Different disasters require different responses and, in turn, multiple technological solutions, which is a costly duplication of resources. REMSAT II, a project supported by ESA’s Telecommunications Department, has, however, successfully extended its forest fire fighting capabilities to the domain of flood relief, saving both resources and lives.
Already demonstrated to be a big success in aiding Canadian fire-fighters during 2004 (Related news: Using satellites in the fight against forest fires), Phase 3 of the REMSAT II (Real-time Emergency Management via Satellite) Project expands the capabilities of the earlier system. Phase 3 has now completed trials in the western Canadian province of British Columbia to demonstrate its effectiveness in aiding relief during times of flood.
The purpose of the trials was to determine if REMSAT II could adapt to and enhance the British Columbian disaster response structure as well as communicate in remote areas. Floods caused by heavy rainfall and overflowing rivers can cover a much wider area than forest fires. To provide aid in these events, command and control must be enhanced.
Dominique Detain | alfa
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Researchers from the University of Basel have reported a new method that allows the physical state of just a few atoms or molecules within a network to be controlled. It is based on the spontaneous self-organization of molecules into extensive networks with pores about one nanometer in size. In the journal ‘small’, the physicists reported on their investigations, which could be of particular importance for the development of new storage devices.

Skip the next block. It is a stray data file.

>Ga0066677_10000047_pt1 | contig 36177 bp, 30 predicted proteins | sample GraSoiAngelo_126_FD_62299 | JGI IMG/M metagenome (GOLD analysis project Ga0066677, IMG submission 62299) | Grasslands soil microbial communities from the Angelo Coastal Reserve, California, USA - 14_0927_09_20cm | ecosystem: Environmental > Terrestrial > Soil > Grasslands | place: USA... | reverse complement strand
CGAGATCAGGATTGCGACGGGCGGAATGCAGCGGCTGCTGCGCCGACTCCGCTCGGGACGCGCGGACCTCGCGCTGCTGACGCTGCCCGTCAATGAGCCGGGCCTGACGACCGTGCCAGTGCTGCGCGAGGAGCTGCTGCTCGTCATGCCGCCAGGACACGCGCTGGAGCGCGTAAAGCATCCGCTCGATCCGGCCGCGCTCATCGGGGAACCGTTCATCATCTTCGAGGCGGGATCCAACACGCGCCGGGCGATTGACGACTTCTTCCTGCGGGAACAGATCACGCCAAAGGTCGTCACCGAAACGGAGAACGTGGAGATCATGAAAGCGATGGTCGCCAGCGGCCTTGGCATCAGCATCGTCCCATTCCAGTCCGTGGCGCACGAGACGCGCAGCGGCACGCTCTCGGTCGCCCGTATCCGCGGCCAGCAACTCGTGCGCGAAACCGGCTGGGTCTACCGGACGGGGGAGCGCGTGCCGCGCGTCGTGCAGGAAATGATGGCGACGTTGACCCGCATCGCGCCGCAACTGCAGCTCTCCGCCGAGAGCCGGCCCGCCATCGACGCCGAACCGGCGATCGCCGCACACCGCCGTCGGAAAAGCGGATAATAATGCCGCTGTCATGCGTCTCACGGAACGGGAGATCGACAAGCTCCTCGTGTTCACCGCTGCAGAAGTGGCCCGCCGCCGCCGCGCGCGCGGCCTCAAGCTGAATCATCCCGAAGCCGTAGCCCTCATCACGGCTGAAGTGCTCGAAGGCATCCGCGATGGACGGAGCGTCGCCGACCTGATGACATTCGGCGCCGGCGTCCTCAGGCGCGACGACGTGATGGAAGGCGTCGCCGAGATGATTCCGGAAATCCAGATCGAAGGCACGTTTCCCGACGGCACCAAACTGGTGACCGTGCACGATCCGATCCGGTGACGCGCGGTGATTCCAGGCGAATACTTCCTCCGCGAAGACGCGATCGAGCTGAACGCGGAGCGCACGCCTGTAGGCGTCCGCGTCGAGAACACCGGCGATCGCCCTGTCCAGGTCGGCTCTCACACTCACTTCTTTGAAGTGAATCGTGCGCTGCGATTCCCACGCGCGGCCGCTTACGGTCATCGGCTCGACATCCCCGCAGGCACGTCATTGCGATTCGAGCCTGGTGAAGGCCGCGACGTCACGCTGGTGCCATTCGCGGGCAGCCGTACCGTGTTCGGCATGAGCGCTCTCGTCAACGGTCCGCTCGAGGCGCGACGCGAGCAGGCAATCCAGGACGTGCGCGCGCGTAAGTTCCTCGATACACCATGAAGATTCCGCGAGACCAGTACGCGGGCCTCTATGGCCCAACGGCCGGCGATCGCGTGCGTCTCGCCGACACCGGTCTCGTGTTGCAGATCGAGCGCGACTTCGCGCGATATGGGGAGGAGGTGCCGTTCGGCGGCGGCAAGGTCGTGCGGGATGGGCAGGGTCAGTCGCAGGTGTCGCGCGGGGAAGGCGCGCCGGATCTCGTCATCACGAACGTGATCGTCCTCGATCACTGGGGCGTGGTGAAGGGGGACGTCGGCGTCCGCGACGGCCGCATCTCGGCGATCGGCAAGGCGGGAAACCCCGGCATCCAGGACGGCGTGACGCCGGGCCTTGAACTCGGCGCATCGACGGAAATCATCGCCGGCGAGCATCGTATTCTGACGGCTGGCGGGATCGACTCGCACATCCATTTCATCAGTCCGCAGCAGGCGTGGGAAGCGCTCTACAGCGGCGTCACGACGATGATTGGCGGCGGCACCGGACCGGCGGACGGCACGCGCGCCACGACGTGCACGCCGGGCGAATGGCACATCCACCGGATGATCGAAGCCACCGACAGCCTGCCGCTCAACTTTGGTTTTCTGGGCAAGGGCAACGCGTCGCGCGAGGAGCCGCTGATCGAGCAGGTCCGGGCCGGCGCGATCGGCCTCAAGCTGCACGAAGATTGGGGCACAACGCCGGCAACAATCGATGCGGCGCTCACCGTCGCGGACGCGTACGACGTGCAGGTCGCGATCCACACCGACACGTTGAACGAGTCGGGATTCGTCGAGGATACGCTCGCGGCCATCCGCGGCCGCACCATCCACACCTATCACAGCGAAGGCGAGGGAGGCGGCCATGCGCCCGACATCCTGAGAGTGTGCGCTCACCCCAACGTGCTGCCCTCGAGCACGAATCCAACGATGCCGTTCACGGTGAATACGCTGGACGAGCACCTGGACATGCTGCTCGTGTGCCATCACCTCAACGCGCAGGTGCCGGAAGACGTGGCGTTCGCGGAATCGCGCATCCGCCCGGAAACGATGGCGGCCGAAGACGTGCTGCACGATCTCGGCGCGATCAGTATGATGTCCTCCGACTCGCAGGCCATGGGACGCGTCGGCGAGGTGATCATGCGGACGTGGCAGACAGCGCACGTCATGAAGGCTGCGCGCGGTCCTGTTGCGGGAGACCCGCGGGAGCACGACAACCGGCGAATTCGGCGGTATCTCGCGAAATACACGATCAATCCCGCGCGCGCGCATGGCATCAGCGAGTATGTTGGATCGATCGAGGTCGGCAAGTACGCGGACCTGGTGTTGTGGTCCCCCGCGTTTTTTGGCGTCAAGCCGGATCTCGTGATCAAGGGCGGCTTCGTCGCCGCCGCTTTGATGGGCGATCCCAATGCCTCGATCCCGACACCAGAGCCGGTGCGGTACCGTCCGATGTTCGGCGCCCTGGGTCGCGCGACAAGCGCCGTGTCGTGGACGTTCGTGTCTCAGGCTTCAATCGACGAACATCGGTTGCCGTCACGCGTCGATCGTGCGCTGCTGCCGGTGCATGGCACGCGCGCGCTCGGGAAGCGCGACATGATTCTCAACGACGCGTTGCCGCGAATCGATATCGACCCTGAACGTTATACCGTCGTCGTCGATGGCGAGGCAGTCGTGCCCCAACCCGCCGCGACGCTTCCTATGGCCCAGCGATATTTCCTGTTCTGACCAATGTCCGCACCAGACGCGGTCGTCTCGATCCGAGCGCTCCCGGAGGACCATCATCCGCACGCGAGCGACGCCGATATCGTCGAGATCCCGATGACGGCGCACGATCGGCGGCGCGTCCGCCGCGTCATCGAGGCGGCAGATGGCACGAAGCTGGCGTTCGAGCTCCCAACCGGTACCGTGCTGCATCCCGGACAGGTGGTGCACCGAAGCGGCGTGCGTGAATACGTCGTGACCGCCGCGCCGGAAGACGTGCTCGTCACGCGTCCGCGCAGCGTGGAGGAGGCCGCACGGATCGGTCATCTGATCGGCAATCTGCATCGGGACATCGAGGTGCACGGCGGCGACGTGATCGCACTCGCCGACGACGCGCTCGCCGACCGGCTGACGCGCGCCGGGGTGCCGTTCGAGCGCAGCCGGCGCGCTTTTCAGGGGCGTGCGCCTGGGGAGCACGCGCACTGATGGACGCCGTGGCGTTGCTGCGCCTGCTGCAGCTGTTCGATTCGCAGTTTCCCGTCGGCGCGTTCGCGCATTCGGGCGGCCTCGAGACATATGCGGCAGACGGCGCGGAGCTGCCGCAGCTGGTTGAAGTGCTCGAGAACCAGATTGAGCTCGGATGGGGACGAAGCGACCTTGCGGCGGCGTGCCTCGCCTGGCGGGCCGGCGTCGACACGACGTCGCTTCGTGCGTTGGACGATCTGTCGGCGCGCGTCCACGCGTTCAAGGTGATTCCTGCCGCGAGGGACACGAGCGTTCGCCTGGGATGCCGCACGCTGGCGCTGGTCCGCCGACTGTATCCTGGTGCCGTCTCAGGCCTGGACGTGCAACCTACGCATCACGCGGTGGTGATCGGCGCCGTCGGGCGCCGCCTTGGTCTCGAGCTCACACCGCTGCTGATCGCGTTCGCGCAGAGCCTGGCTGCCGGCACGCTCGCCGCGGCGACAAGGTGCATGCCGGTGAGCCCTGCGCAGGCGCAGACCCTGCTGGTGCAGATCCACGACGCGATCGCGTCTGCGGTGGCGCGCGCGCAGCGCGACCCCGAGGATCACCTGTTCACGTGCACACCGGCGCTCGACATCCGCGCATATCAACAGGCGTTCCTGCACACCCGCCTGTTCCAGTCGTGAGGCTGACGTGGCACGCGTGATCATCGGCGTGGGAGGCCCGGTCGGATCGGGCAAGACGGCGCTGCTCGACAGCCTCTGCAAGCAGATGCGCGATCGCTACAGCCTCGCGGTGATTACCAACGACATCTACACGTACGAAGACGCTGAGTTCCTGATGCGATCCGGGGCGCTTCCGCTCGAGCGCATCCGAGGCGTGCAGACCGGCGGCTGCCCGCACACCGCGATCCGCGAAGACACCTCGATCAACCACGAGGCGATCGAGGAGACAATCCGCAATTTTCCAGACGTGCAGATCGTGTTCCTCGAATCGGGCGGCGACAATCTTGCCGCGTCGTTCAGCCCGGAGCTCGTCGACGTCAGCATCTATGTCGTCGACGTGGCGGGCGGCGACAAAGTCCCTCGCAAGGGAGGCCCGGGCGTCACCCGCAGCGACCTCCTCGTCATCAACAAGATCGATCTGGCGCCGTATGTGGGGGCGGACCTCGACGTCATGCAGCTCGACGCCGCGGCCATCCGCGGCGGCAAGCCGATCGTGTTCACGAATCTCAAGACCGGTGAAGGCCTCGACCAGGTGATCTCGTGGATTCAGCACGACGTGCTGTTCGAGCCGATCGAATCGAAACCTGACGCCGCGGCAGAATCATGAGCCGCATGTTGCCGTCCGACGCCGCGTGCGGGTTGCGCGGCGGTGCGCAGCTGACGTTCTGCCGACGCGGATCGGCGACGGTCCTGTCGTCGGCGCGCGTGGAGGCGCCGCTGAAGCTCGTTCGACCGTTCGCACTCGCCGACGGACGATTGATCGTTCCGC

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A widely used diabetes medication combined with an antihypertensive drug specifically inhibits tumor growth – this was discovered by researchers from the University of Basel’s Biozentrum two years ago. In a follow-up study, recently published in “Cell Reports”, the scientists report that this drug cocktail induces cancer cell death by switching off their energy supply.
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A research team from the University of Zurich has developed a new drone that can retract its propeller arms in flight and make itself small to fit through narrow gaps and holes. This is particularly useful when searching for victims of natural disasters.
Inspecting a damaged building after an earthquake or during a fire is exactly the kind of job that human rescuers would like drones to do for them. A flying...
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18.12.2018 | Physics and Astronomy